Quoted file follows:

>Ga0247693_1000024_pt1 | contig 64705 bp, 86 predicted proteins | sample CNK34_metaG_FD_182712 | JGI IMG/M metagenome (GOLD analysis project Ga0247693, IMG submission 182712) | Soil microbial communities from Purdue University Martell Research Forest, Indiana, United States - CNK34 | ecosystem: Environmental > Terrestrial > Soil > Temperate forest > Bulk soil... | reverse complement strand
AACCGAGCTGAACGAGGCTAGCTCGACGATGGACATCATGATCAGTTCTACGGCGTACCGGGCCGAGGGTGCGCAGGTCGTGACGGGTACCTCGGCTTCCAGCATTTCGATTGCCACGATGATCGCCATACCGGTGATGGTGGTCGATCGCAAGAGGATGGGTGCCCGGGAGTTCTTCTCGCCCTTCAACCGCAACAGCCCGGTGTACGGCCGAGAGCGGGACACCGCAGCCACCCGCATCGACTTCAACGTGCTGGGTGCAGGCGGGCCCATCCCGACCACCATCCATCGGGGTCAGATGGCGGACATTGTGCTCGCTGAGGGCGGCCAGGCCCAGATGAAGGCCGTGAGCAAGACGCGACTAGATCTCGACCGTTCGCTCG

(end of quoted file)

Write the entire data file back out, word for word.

>Ga0247693_1000024_pt1 | contig 64705 bp, 86 predicted proteins | sample CNK34_metaG_FD_182712 | JGI IMG/M metagenome (GOLD analysis project Ga0247693, IMG submission 182712) | Soil microbial communities from Purdue University Martell Research Forest, Indiana, United States - CNK34 | ecosystem: Environmental > Terrestrial > Soil > Temperate forest > Bulk soil... | reverse complement strand
AACCGAGCTGAACGAGGCTAGCTCGACGATGGACATCATGATCAGTTCTACGGCGTACCGGGCCGAGGGTGCGCAGGTCGTGACGGGTACCTCGGCTTCCAGCATTTCGATTGCCACGATGATCGCCATACCGGTGATGGTGGTCGATCGCAAGAGGATGGGTGCCCGGGAGTTCTTCTCGCCCTTCAACCGCAACAGCCCGGTGTACGGCCGAGAGCGGGACACCGCAGCCACCCGCATCGACTTCAACGTGCTGGGTGCAGGCGGGCCCATCCCGACCACCATCCATCGGGGTCAGATGGCGGACATTGTGCTCGCTGAGGGCGGCCAGGCCCAGATGAAGGCCGTGAGCAAGACGCGACTAGATCTCGACCGTTCGCTCG